2008 Eleanor Venture Recipient: Kenneth Benson

Destination: Northeastern United States

IMGP0011_edited-1Highlights of My Trip

By Kenneth Benson

I am an International Baccalaureate teacher of American history at Niwot High School. I had heard about the Eleanor Venture travel grant and had wanted to visit the famous places of our nation’s past for sometime. I knew about our heritage through teaching, but to actually stand where our forefathers stood was a dream come true.

The first stop was Philadelphia, the nation’s first official capital. I toured the city during the day. It has an amazing historic area – 4 blocks by 4 blocks – very walkable and really quite nice. The highlight for me was the National Constitution Center which has elaborate multimedia presentations dedicated to the history of the US constitution. I was so impressed by the various exhibits and performances. I also toured Independence Hall, the Liberty Bell museum, Franklin Court, the Betsy Ross house and many more historic sites. Of course, I DSC01397-1couldn’t do this on an empty stomach, so I let a Philly cheese steak take care of any hunger pangs.

I then headed to Massachusetts where I stayed just outside of Boston. I enjoyed the history of Lexington and Concord with a bus tour through those two towns. It was great seeing the Lexington Green where it all started, then the Old North Bridge in Concord where it continued. There was a “multimedia presentation” about the whole saga and what I never knew was how much carnage there was on the way back to Boston as more and more rebels joined the cause. My condominium was right along that path and just a couple blocks from the Jason Russell house – an important part of the battle in Menotomy (now called Arlington). There is so much history in Boston, and it lends itself quite well to the casual traveler with the 2.5 mile Freedom Trail. I was able to see Bunker Hill, Faneuil Hall and many other iconic monuments.

I then headed to Plymouth where I had a tour of the Mayflower II, a replica of the original ship from 1620. I then went to Plimoth Plantation, a recreation of the original settlement and accompanying Wamponoag natives. I was quite impressed by the original settlers and not surprised by both acts of kindness and brutality they showed their neighbors. Some natives were kidnapped and brought back to England as “curiosities”, for example.

Next, I headed north to Saratoga Springs where I toured the battlefields at Saratoga National Historic Battlefield. It was quite a place – I walked 4.2 miles on the Wilkinson trail which covers the northern third of the park. It was a perfect day for a hike – almost flawless except for the 5 hitchhiking ticks! I had to let them go.

The battle at Saratoga is best known for being the turning point of the Revolutionary War due to a combination of skill, cunning and a bit of luck thrown in. Once the battle had been won by the Americans in October, 1777 we were able to convince the French to declare war on the British. This was vital to our overall victory which would take another 4 years to achieve. I cover a lot of the American Revolution in my class, and this is one of those points in our history that is so poignant yet is so often overlooked.DSC01594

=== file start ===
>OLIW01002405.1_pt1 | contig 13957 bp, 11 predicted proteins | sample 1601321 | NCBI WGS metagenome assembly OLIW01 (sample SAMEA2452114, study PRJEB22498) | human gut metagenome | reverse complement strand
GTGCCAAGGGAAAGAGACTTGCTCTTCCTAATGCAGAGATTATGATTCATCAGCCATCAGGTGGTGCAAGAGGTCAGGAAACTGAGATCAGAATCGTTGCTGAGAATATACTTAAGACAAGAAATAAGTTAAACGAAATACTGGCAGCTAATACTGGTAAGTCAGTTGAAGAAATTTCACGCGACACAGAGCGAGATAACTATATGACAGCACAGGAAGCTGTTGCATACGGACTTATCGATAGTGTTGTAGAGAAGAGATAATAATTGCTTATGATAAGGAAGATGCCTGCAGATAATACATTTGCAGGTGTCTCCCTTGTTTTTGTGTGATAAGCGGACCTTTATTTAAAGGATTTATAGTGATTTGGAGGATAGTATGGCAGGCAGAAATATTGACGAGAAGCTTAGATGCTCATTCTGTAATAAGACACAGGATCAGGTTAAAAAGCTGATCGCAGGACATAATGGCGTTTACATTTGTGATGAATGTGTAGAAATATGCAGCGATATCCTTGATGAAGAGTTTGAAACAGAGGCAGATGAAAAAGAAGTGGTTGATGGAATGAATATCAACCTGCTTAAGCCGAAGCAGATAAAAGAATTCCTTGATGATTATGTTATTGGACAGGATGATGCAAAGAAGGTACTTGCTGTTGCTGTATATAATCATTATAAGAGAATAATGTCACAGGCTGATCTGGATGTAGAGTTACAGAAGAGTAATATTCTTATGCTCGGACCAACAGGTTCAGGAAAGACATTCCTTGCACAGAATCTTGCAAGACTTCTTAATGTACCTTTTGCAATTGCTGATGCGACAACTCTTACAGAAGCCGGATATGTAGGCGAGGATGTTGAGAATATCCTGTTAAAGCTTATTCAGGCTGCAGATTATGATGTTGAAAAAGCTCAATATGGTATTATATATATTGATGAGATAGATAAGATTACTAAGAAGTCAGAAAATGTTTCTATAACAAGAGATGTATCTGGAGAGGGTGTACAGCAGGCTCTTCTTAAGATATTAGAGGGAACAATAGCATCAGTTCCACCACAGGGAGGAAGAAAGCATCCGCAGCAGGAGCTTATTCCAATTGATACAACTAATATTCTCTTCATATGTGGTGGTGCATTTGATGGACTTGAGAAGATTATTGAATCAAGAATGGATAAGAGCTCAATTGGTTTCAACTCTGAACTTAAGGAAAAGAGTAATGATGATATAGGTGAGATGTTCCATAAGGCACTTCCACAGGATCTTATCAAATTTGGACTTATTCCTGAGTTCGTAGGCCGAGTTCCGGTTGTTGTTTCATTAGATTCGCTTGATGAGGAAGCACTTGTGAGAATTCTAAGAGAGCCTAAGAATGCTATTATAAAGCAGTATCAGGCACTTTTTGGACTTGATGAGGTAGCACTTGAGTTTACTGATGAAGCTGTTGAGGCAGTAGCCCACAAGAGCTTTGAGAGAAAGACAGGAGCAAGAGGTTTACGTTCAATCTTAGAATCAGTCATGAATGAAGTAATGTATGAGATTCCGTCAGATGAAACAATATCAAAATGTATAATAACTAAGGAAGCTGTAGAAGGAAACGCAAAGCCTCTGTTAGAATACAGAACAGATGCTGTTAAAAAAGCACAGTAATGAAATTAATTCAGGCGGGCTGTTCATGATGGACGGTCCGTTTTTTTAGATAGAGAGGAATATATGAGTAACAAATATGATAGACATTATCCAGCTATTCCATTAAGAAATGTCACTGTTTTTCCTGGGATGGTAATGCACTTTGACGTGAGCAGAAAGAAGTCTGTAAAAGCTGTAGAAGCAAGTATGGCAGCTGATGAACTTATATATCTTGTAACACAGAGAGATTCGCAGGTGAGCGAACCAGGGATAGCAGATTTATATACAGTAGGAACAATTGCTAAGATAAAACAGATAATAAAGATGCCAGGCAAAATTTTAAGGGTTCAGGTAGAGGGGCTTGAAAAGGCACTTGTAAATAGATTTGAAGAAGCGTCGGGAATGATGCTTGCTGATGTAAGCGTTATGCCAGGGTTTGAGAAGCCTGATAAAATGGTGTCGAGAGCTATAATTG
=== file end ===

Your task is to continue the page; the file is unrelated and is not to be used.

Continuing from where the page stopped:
After Saratoga, I headed south along the Hudson to the little town of Fishkill. (“Kill” is river in Dutch, by the way). Fishkill is close to Poughkeepsie and Hyde Park, the home of our longest serving president, Franklin Delano Roosevelt. I toured his home and adjacent presidential library, both being extremely interesting. He had a lift in his home which he operated on his own strength using ropes and pulleys. He would not let his paralysis interfere with success, even in his own home. It is also interesting to note that FDR’s library was the first presidential library and the only one that was in operation during the tenure of a sitting president.

After my stay near Hyde Park I did another long drive down to the D.C. area for my longest visit. So far, the days have been packed with museums, homes of famous people, monuments, and a lot of walking! I had been to many sites by this point, but the two highlights had to be Mt. Vernon (George Washington’s home) and the National Archives. Mt. Vernon is an incredible place, not just for what it is, but what they have done with it. The estate itself is 8000 acres and has trails throughout the property. There are nice views of the Potomac from Washington’s back yard, trails down to a wharf on the river itself and see how the slaves lived and worked in the farms. The visitor center, education center and museum are all extremely well done. There is even an exhibit about Washington’s dental hygiene including his real dentures made of human teeth, horse teeth and lead.

The National Archives building is a history teacher’s heaven. Most tourists go to see the original “Freedom Documents” (The Declaration of Independence, Constitution and Bill of Rights) but for me, it was all the small exhibits that made it so amazing. I had never heard Teddy Roosevelt’s voice before this visit, for example. I also loved some of the video of presidents being candid at the podium – remember Bush Senior’s dislike for broccoli? It made me chuckle. I also managed to find some amazing primary source material for the classroom.

Before I knew it, I was back to NYC to catch my flight back to Denver. I gained so much knowledge about our nation’s history, but more importantly, I became more energized than ever about my job and teaching young people about our history. I brought back with me not just new ideas and tangible lessons for the classroom, but a new sense of what it means to be American and all the sacrifices that came before to give us what we have today.